“Ultimately, that was the catalyst for Hiyo, going through that experience and trying to drink less. … We were launching Hiyo, and I think at one point, I had one pretty bad hangover, and I just said, ‘You know what? I think I’m good here.’ I just feel like I’m better without it. It didn’t really serve me. But it was definitely challenging. I think for a lot of people, alcohol is a big component of their life, and maybe it’s a bigger component than they even really recognize until they start to try to mitigate it or remove it entirely,” Youmans says.
Abundance mindset: What are you making space for?
The most important thing, says Youmans, was that his journey to sobriety wasn’t marked with self-judgment but rather curiosity, something that he’s trying to pass on to Hiyo customers. How can you frame choosing to drink as something other than missing out?
“I think the concept around sobriety is [that] a lot of people focus on what you’re taking out,” he says. “You’re taking out alcohol, then that means that you’re going to take out fun, and you’re going to take out community, and you’re going to take out, like, crazy wildness, right? And that is an experience that people are then going to find themselves on the spectrum of how big of a part alcohol plays in your current life. But then when you do take that out, it’s like, all right, what are you making space for?”
Dating sans booze
For many people, navigating their love life in regard to alcohol can be a minefield. But as Gigi Engle, an Approved Clinical Supervisor-certified sex educator and lead intimacy expert at 3Fun, notes, it doesn’t have to be. As she points out, honesty will get you a long way, particularly if you explain your situation to a date before you meet. Also, having a few fun activities where drinking isn’t the focus will keep you focused on making a connection instead of taking a drink.
“If you’re doing an activity like mini golfing, seeing a movie, going to a farmers market, you’re not constantly having alcohol in your face,” Engle says. “You have something to do so you’re not thinking about drinking. If you do go to a bar, I suggest an arcade bar. You’re playing Skee-Ball or basketball, and the activity can help you feel stimulated without the need for alcohol.”
It was a mindset of abundance that Boast discovered while learning how to date while sober. Often, she was blocked by men who found non-drinking to be a deal-breaker, something she initially found disappointing. But the resulting dates she did have, either at coffee shops or bars where she’d have a Diet Coke, proved to be better connections for her. That positive reinforcement proved to be the inspiration she needed to continue her sober-curious journey.
“It definitely weeded out a few characters that I didn’t want to go on dates with anyway,” she laughs. “And then, the people who were interested would say, ‘Oh, that’s great!’ I just sort of realized at that point I don’t have to drink anymore. I can go into circumstances and say, ‘I’m not going to drink, or I can choose to simply have just one.’”
Laura Studarus is a Los Angeles-based travel writer who has contributed to Fast Company, BBC Travel, and Thrillist. Follow her on Twitter at @Laura_Studarus.
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When you quit alcohol, your body a chance to increase serotonin without depletion, so you may actually feel happier over time. Still, improved mental health doesn't always happen immediately or seamlessly once we remove alcohol (and that's okay). Sobriety can be the starting point for confronting mental health issues.What is the easiest way to live an alcohol free lifestyle? ›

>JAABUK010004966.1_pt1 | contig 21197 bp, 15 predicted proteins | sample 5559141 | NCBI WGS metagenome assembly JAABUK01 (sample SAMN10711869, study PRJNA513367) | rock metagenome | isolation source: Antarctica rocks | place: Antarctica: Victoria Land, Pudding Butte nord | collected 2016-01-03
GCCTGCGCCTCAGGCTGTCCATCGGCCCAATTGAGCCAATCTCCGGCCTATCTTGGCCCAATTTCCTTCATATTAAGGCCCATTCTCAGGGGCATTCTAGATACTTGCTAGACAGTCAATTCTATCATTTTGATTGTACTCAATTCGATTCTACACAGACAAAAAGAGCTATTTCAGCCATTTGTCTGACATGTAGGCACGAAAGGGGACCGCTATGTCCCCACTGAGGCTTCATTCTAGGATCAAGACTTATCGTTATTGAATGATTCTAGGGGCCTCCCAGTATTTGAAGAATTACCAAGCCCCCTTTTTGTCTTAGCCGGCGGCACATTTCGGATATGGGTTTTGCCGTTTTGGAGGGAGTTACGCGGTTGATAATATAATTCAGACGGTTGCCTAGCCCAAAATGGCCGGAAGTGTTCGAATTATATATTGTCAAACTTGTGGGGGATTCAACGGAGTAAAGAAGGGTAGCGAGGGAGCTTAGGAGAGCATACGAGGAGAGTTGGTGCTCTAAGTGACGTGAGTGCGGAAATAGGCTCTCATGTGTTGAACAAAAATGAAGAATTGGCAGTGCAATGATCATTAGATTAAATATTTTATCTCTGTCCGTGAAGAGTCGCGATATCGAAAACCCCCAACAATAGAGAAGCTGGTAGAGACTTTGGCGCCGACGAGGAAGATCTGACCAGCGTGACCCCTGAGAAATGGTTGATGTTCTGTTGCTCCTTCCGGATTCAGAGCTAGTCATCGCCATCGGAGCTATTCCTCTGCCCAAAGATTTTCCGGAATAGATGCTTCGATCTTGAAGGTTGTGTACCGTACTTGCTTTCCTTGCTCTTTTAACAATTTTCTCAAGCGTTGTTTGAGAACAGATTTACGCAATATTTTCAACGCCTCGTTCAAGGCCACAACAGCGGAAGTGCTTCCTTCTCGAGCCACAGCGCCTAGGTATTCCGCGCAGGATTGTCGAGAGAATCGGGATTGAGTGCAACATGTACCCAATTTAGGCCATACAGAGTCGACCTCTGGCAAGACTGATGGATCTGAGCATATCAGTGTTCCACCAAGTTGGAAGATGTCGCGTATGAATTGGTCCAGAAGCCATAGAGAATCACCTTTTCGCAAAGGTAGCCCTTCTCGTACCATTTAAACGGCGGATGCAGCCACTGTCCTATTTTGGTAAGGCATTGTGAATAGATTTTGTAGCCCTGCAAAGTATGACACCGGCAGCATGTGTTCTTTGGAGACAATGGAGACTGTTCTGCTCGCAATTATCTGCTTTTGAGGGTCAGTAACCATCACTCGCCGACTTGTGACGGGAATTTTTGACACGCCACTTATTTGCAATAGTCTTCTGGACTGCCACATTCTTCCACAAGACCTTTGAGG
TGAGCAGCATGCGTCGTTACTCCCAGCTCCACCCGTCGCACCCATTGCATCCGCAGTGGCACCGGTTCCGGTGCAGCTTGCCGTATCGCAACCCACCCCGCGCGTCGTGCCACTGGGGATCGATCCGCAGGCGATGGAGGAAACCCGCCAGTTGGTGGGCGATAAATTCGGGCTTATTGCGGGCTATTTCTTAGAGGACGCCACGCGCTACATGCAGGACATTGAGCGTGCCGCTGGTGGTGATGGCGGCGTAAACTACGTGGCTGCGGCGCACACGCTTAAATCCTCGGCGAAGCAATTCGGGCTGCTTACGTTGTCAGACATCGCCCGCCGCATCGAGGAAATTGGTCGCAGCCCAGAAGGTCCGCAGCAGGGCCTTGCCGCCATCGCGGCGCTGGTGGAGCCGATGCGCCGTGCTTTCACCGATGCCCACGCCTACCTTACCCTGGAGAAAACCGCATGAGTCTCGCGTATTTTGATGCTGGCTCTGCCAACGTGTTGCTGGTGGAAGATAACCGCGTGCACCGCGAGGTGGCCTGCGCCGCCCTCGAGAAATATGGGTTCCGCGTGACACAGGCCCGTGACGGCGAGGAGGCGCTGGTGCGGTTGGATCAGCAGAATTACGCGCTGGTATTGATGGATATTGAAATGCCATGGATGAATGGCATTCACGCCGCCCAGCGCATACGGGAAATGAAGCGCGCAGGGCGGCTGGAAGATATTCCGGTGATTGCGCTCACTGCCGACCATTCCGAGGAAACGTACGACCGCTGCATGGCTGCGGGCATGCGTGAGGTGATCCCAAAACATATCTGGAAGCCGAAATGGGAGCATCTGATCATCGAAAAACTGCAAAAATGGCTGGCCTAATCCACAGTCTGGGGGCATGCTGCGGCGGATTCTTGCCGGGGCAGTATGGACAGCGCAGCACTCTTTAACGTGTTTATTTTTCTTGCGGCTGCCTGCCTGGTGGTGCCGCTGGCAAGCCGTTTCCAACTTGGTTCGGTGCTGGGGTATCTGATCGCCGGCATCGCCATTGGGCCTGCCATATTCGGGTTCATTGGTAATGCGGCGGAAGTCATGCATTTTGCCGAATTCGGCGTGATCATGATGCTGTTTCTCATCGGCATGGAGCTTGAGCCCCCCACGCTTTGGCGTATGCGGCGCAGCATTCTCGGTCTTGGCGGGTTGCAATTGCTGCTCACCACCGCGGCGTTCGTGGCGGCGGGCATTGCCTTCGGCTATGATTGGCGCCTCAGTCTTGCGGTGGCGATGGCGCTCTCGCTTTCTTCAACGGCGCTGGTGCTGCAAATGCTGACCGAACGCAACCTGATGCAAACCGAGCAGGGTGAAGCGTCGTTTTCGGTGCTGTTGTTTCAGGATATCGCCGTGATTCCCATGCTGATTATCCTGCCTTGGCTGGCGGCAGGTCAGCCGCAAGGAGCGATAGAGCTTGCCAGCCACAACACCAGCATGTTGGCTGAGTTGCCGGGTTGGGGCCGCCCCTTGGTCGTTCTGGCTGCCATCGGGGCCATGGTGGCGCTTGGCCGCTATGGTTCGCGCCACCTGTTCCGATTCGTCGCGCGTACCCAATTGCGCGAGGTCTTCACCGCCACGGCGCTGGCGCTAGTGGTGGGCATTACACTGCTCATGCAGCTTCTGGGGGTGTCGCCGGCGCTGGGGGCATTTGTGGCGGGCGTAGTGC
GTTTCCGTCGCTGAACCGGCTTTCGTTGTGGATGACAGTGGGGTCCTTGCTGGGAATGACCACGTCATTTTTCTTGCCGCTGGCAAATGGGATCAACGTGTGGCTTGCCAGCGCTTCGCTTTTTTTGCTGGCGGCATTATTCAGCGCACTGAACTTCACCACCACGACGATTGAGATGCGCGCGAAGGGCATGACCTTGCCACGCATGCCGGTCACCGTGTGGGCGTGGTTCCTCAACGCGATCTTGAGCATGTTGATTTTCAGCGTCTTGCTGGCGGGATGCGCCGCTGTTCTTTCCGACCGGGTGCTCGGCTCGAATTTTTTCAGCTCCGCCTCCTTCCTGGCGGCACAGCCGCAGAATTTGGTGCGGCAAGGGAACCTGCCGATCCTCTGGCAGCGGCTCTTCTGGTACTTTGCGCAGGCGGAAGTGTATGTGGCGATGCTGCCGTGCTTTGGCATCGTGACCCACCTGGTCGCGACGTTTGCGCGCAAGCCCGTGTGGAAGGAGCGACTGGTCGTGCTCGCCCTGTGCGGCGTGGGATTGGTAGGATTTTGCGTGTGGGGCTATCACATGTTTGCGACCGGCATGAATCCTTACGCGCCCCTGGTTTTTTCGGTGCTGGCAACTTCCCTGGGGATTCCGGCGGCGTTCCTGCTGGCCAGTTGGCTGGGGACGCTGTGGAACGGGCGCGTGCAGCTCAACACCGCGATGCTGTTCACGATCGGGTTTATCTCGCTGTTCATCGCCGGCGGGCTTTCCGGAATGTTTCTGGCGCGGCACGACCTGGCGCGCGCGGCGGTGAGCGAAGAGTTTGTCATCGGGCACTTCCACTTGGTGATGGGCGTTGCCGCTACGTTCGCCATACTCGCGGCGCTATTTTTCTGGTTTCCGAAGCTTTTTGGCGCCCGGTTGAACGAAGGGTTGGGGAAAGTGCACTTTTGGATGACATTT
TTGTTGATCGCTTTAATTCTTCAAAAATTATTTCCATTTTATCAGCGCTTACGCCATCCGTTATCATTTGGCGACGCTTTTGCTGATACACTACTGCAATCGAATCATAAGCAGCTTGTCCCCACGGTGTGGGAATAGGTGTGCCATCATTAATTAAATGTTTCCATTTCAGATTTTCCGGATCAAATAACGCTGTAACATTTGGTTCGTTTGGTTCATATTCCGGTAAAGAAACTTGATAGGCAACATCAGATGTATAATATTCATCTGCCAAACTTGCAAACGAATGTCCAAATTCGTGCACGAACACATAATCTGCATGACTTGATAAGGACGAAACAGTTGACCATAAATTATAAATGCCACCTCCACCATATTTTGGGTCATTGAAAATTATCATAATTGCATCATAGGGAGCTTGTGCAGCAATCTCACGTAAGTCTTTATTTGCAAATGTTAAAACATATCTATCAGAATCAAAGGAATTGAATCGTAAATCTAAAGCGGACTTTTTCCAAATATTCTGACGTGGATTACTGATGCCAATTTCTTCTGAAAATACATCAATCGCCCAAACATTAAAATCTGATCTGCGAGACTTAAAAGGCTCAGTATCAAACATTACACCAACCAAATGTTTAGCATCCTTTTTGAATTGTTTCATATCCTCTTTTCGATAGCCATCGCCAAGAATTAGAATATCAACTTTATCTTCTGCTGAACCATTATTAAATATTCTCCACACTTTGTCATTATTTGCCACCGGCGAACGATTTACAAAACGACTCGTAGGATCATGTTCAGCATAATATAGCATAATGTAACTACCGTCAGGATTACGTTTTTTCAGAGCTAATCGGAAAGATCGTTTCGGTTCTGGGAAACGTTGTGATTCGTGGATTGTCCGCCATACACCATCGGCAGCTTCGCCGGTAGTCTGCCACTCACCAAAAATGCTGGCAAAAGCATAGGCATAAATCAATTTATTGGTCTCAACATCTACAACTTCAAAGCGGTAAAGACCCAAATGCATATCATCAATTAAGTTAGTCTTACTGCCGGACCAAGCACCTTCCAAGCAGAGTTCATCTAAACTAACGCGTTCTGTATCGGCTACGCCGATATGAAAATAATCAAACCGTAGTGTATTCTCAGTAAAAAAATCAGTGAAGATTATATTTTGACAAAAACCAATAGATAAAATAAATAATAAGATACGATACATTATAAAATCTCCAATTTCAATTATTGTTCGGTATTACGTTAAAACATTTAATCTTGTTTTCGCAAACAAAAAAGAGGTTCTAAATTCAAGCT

- Drink plenty of water and other healthy drinks.
- Find social activities that don't involve drinking.
- Replace alcohol with non-alcoholic drinks when you're out socializing.
- Be prepared for cravings and have a plan for how you'll deal with them.
- Prepare ahead of time for challenging evenings. If relearning how to live life without alcohol was easy, we'd have done it already. ...
- Accept small amounts of discomfort as “work worth doing.” ...
- Rediscover what you loved before alcohol. ...
- Try three other things to drink.
When you quit alcohol, your body a chance to increase serotonin without depletion, so you may actually feel happier over time. Still, improved mental health doesn't always happen immediately or seamlessly once we remove alcohol (and that's okay). Sobriety can be the starting point for confronting mental health issues.What is a good substitute for alcohol to relax? ›
Additional alcohol alternatives to relax that you can try are non-alcoholic drinks, otherwise referred to as “mocktails.” Some examples include non-alcoholic beer, kombucha, malta, and alcohol-free spirits that you can create different recipes with, such as Seedlip, Lyre's, or Ritual Zero.Can you have a good life without alcohol? ›
A life without alcohol is a life to be proud of, and can help address these challenges over time. Sobriety can create more opportunities to feel aligned with your values and recognize your strengths. For example, you might find yourself getting ahead at work, meeting physical fitness goals, and so much more.What happens after 1 year of no alcohol? ›
After one year sober, it typically becomes easier to maintain long-term sobriety. That said, it's still common to experience challenges and setbacks over time. It's important to remember that a setback doesn't erase your progress. You can still achieve long-term sobriety without a 100% success rate.Why do I find life boring without alcohol? ›
It's pretty normal to feel bored in early sobriety, but it's kind of related to not being used to feeling calm or peace. The feeling of things being too quiet or empty does pass. Don't be scared. I promise you will have so much fun in life without alcohol.How to get a buzz without booze? ›
- Caffeinated Energy Drinks: Caffeinated energy drinks are some of the most popular functional drinks on the market. They are packed with caffeine and other stimulants, which can give you a quick buzz.How can I control my anxiety without alcohol? ›
- Breathing exercises - anxiety can lead to rapid breathing so these mindful breathing exercises encourage you to take slow, deep breaths.
- Meditation (this can be done when seated, standing or on the move).
- Yoga - this can be as simple or as advanced as you'd like it to be.